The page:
★★★★½ Festivalgoers are in for quite a treat if its prelude is anything to go by.
Prelude to the Huntington Estate Music Festival 2015, Mudgee, NSW
November 21-22, 2015
The opening two concerts for this year’s music festival at the Huntington Estate in Mudgee, NSW, augured well for the remaining concerts. Both concerts offered artists who were new to the festival as well as others who were familiar to the audience. The presence of the Austrian baritone Wolfgang Holzmair was especially welcome at this time when lieder recitals are rarely heard in Australia. At the first concert, he sang a group of Schubert songs; at the second, a group by Hugo Wolf. In a relatively quiet song such as Schubert’s Der Einsame, Holzmair’s singing was well-nigh perfect; in more dramatic songs, such as Schuberts Prometheus, Holzmair, like many other lieder singers today, sang much too loudly.
The Orava Quartet, composed of young guns who all seemed under thirty, gave an excellent performance on the opening night of Shostakovich’s Quartet No 6. This work, which dates from 1956, is a complex and serious composition without any of the seemingly trivial characteristics of much of this composer’s music. The Orava Quartet was equal to all the demands of the music, technically and dramatically. At Sunday’s concert, they gave an equally impressive account of Mozart’s Quintet in G Minor, K516 with the French violist Lise Berthaud. Berthaud also appeared in the first concert with the Australian pianist Amir Farid in two works by the French composer Guillaume Connesson (born 1970). In both these works, the composer sought to express “the almost mystical calm and some of the wonder that comes when looking up at the magical twinkly sky” at night. Both compositions were enjoyable and were greeted with enthusiasm by the audience.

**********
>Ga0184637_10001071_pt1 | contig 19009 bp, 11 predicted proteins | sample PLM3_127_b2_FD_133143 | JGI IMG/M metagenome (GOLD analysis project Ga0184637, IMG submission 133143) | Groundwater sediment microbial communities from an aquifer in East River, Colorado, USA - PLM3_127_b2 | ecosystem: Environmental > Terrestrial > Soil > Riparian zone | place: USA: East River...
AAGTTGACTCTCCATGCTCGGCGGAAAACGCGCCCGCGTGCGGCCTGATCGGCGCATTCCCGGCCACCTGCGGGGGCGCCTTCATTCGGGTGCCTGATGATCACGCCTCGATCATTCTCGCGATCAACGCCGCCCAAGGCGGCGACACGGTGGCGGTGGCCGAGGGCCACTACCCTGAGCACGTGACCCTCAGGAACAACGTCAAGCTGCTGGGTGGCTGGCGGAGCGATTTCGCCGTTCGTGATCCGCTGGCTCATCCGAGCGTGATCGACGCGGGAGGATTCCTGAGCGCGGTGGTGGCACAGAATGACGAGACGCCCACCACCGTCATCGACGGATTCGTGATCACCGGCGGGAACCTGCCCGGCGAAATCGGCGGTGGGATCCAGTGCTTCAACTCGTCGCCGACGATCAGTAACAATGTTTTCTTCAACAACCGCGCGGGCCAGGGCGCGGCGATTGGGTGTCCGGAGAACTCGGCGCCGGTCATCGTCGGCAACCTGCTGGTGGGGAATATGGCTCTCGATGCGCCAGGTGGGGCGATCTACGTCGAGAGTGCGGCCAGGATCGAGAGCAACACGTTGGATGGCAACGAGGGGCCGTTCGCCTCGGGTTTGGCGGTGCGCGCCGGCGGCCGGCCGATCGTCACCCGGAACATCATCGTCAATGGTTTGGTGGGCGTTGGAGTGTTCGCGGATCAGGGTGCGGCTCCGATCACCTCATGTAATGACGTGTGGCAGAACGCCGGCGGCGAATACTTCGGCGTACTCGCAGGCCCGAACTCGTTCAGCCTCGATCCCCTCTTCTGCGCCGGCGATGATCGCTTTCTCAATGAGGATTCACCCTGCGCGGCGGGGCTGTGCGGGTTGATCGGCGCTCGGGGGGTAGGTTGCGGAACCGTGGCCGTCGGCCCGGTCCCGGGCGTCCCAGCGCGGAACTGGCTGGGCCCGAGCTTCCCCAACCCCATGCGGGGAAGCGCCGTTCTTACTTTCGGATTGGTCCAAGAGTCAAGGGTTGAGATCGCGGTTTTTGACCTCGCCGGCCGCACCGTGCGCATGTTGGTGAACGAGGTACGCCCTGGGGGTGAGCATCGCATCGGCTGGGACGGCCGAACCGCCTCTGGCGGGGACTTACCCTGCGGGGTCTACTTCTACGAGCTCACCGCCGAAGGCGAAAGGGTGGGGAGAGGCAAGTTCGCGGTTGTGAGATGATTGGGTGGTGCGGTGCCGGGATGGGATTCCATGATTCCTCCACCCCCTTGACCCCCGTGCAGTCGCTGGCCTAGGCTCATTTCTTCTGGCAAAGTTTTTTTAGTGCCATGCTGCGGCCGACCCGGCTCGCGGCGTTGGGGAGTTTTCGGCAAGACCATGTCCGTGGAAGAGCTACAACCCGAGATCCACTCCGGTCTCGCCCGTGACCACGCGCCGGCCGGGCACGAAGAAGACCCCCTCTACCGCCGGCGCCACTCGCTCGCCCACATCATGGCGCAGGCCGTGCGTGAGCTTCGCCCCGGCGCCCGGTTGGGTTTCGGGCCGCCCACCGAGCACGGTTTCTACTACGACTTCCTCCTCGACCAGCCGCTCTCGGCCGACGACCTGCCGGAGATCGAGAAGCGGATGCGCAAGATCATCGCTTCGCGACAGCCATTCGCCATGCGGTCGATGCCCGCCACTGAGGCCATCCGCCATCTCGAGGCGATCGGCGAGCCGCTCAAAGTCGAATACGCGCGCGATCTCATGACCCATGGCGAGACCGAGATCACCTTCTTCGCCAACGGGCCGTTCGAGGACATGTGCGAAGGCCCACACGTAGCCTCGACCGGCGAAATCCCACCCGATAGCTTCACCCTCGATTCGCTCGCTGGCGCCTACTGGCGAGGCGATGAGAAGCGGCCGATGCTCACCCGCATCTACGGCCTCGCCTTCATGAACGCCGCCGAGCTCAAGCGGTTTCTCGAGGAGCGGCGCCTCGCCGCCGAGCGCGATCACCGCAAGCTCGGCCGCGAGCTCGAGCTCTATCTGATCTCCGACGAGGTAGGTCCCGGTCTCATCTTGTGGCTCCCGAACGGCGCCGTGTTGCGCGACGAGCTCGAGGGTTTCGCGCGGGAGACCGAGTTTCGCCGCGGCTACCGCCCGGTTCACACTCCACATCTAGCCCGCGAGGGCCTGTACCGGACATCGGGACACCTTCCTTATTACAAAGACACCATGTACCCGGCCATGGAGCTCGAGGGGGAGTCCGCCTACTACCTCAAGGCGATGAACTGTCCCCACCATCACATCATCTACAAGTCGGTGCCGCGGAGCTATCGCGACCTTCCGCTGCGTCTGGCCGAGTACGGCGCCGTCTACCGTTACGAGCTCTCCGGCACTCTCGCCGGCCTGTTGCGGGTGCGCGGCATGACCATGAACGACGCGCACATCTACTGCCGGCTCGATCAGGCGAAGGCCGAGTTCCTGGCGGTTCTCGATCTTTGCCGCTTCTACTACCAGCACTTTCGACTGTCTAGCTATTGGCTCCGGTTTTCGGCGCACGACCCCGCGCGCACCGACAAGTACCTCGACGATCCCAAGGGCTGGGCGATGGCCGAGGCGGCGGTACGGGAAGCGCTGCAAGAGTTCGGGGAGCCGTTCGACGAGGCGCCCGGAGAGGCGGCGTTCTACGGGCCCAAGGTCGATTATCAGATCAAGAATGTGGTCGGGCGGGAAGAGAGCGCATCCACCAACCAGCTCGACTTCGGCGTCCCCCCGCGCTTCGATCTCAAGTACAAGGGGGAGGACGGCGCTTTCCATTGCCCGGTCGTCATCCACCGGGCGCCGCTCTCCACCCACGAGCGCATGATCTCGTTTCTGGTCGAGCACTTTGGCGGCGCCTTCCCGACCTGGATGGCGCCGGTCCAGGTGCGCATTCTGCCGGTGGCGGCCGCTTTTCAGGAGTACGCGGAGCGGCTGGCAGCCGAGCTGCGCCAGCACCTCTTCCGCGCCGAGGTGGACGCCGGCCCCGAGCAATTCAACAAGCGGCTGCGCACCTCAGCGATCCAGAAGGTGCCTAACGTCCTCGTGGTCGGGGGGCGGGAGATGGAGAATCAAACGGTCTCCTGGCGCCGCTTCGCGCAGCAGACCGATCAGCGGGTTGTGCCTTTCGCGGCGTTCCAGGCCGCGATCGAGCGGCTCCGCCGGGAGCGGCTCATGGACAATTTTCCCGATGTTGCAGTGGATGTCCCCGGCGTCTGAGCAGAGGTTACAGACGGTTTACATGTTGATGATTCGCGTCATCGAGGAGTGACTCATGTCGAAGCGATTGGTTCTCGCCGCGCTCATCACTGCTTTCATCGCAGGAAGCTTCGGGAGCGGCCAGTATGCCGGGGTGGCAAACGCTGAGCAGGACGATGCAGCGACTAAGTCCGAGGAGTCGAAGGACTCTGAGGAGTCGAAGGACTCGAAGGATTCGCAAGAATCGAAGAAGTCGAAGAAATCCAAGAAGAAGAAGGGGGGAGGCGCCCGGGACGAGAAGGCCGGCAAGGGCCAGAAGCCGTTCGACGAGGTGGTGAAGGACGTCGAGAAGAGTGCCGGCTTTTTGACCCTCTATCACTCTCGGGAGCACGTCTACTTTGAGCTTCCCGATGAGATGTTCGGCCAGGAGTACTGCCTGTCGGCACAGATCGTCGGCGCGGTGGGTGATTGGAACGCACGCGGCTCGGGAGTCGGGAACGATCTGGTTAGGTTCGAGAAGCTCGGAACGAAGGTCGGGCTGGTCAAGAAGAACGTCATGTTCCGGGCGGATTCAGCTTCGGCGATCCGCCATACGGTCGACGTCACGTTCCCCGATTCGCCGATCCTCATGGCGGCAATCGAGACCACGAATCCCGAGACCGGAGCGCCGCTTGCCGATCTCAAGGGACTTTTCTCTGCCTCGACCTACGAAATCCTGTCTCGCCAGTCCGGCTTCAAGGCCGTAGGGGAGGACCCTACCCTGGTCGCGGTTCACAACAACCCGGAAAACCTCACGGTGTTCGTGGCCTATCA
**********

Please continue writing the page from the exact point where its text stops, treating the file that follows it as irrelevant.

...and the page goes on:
The Goldner Quartet is, of course, well known to audiences at the festival and their performance of Tchaikovsky’s Quartet No 1 added further lustre to their reputation. Tchaikovsky’s quartets are not usually considered to be amongst his most important creations, but on this occasion the Goldners made it sound more impressive and substantial than I had ever imagined it to be. Their performance of the famous Andante Cantabile was especially enjoyable. One of the members of the quartet, the cellist Julian Smiles, began the second concert with Bach’s Cello Suite No 6, played with consummate musicianship, faultless intonation and beauty of tone. If I continue to find this music uninteresting, it is certainly not his fault.
A highlight of the second concert was Schumann’s great Fantasie in C, Op. 16 superbly played by the Australian pianist Ian Munro who was also the excellent accompanist for Wolfgang Holzmair.
If the remainder of the festival maintained this high level of music and performance, the audience would have had much to be grateful for.